You have seven seconds to make a great first impression. Only seven seconds to put your best foot forward and to cement your status of being knowledgeable, fascinating, charming, attractive, and worthy of their time. Seven seconds. Quickly now, they’re about to acknowledge you. What do you do?
Time both simultaneous slows down and speeds up. Your mind races at a thousand miles per second. You’re suddenly not sure about the coffee you drank this morning and the clothes you decided to wear.
Your hair feels messy. Your fingers twitch. Your shoes feel uncomfortable. There are so many things you’re trying to remember that you’re sure are important to bring up in conversation, and you’re desperately hoping that you manage to at least say one clever thing so that you sound intelligent. What do you do?
Smile, and Make Eye Contact
You’ve heard it said before, many times, that your facial expression is extremely important when making a first impression. Smiling at someone encourages them to smile back at you. The person standing before you introducing themselves, wants to like you in these seven seconds. They’re hoping to get to know you better and if you smile, they will smile too. Stand up tall, don’t waste the smile on your shoes, and instead make eye contact and acknowledge that you see each other, and you are happy to make their acquaintance.
Speak Slowly and Clearly
Assume that of the two of you, the only person who is one hundred percent sure of your name is you. If you rush through your words or mumble your sentence, then you’ll spend another few awkward seconds repeating yourself. Speaking slowly and clearly gives you time to think, and to calm the raging panic you might still be feeling inside. This also makes you sound articulate and intelligent, and it gives your listener time to process what you’re saying. You might be tempted to bombard your listener with as much information as possible when you meet them for the first time, but this will only overwhelm them.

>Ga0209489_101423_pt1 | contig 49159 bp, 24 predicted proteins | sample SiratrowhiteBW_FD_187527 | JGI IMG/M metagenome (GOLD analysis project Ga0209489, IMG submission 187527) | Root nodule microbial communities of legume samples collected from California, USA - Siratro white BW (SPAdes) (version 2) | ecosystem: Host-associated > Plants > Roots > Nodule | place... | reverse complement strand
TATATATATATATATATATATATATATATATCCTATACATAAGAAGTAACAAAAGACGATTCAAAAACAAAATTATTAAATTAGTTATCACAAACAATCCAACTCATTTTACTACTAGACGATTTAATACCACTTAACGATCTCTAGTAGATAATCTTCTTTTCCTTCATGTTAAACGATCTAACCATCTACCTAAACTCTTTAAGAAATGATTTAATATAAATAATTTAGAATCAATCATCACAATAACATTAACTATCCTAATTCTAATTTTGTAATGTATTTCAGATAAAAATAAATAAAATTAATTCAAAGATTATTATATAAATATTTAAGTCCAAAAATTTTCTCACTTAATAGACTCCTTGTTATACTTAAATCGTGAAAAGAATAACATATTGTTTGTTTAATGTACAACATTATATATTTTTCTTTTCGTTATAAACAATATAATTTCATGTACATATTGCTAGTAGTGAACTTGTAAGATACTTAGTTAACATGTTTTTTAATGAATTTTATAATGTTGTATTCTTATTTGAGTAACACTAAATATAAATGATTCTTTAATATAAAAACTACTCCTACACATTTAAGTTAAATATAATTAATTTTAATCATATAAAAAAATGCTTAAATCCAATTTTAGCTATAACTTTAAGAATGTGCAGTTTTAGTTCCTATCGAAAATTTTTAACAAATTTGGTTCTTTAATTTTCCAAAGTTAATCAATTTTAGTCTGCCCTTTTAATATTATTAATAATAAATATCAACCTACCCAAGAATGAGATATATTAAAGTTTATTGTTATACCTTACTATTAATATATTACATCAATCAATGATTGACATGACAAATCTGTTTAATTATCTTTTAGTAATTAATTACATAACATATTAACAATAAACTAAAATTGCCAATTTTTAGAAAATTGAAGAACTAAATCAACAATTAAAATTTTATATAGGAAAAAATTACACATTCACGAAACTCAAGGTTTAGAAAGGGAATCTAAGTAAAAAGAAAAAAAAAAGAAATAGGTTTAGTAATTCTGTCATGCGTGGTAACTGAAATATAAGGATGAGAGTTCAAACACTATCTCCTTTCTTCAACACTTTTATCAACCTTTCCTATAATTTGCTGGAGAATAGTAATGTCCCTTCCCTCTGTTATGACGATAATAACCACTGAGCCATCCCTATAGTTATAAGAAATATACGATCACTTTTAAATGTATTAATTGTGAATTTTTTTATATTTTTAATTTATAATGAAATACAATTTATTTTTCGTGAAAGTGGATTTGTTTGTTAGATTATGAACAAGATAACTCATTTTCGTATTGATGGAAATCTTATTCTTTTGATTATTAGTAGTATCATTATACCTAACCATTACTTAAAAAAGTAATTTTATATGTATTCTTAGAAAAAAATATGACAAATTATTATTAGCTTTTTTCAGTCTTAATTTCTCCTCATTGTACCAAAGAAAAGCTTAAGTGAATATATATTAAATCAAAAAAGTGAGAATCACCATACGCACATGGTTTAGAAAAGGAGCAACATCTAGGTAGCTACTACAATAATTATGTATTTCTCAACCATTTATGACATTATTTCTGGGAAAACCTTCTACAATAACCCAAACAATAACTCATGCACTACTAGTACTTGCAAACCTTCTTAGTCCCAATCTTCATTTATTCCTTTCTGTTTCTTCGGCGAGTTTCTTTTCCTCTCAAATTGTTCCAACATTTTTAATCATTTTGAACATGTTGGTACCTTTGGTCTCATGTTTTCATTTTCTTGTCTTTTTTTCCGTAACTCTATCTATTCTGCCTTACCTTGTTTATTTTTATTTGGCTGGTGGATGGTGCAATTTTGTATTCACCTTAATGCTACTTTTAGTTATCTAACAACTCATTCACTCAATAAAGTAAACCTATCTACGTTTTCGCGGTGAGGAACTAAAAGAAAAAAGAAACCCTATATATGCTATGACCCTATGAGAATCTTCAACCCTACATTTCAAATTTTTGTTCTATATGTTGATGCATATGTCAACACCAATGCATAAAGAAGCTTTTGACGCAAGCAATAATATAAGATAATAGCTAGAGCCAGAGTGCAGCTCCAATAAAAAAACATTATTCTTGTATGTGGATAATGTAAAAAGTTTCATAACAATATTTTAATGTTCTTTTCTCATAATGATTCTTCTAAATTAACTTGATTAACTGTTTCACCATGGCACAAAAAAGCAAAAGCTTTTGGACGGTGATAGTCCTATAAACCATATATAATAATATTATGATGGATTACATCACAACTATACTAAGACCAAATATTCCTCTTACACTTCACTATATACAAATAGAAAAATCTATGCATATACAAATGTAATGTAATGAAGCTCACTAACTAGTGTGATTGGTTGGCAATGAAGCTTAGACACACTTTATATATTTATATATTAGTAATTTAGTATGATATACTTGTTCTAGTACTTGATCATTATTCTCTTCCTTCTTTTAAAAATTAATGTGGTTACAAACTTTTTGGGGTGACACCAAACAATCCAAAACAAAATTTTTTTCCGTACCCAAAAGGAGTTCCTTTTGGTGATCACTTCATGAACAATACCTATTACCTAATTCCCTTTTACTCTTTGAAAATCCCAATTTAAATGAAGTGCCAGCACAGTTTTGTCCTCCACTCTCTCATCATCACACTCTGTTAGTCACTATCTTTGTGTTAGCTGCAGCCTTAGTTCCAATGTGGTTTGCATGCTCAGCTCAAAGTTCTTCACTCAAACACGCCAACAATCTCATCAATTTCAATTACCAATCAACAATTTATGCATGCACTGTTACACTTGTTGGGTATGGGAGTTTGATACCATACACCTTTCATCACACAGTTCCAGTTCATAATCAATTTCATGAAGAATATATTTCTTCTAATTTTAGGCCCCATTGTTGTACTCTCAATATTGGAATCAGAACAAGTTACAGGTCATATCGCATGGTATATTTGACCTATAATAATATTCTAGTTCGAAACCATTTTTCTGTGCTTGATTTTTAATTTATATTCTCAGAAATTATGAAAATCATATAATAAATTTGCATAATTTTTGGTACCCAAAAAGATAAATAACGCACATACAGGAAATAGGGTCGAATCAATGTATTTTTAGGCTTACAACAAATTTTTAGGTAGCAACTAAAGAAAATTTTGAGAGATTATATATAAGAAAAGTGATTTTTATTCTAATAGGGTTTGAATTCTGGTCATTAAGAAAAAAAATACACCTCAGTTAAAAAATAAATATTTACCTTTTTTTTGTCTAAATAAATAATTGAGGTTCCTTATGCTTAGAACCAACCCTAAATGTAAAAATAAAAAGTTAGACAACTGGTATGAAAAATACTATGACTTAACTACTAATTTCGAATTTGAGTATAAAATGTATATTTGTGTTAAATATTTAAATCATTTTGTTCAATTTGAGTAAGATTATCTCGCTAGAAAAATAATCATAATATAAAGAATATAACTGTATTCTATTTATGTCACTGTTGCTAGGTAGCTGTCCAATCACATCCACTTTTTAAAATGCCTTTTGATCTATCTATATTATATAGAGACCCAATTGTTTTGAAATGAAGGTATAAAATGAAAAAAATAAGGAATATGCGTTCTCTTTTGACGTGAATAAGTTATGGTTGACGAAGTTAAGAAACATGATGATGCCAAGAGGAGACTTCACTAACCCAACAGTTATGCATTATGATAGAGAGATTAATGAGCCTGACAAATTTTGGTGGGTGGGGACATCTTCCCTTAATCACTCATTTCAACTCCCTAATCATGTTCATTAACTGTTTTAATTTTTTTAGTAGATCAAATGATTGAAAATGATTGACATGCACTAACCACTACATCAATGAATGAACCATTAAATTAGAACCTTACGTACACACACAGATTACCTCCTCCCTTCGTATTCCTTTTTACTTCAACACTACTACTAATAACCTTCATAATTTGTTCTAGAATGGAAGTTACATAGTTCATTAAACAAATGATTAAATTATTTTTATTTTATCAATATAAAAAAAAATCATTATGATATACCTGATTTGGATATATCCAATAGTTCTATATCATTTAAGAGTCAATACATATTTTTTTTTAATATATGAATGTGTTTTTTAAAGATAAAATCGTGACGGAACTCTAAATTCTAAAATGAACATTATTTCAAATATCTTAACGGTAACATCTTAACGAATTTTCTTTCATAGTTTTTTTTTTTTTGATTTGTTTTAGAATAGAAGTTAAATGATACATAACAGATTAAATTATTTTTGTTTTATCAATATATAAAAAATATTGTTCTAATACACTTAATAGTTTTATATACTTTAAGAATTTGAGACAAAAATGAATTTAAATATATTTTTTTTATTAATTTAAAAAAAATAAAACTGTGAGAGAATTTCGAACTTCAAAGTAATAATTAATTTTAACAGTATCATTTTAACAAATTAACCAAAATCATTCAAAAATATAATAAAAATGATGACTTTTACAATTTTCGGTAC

Find Common Ground
Consider your surroundings or your location. Mentally acknowledge what they are wearing or their demeanor. Find a way to form a connection, through small talk or by asking a question to open up the conversation. If it is imperative for you to make a great first impression with this person then you are hoping that they will find you interesting. So, be interested in them! When you meet someone for the first time the goal is for you to make them feel important. The pride that you feel in your accomplishments is exactly how they feel about their own accomplishments. Discuss your shared interests and any accomplishments that you genuinely admire.
Use Body Language
A firm handshake shows confidence. A genuine smile shows approachability. Body language is very important in making a great first impression. The way you sit, your posture when you stand, the angling of your body, and what you do with your hands, all provide subconscious cues to the person you’re meeting. It is important to make appropriate eye contact and to be aware of your nervous habits, as you want to appear confident and comfortable, being yourself.
A person may not remember intricate details about you well after that first meeting, but what they will remember is how you made them feel the first time that they met you. If it is a positive, comfortable, pleasant experience then this will encourage them to meet with you again so that they can get to know you better.
If you are interested in working on your social skills, or your communication goals, and would like to meet with one of our qualified, Speech Language Pathologists here at Well Said: Toronto Speech Therapy, book your initial consultation appointment online, or give us a call at (647) 795 5277.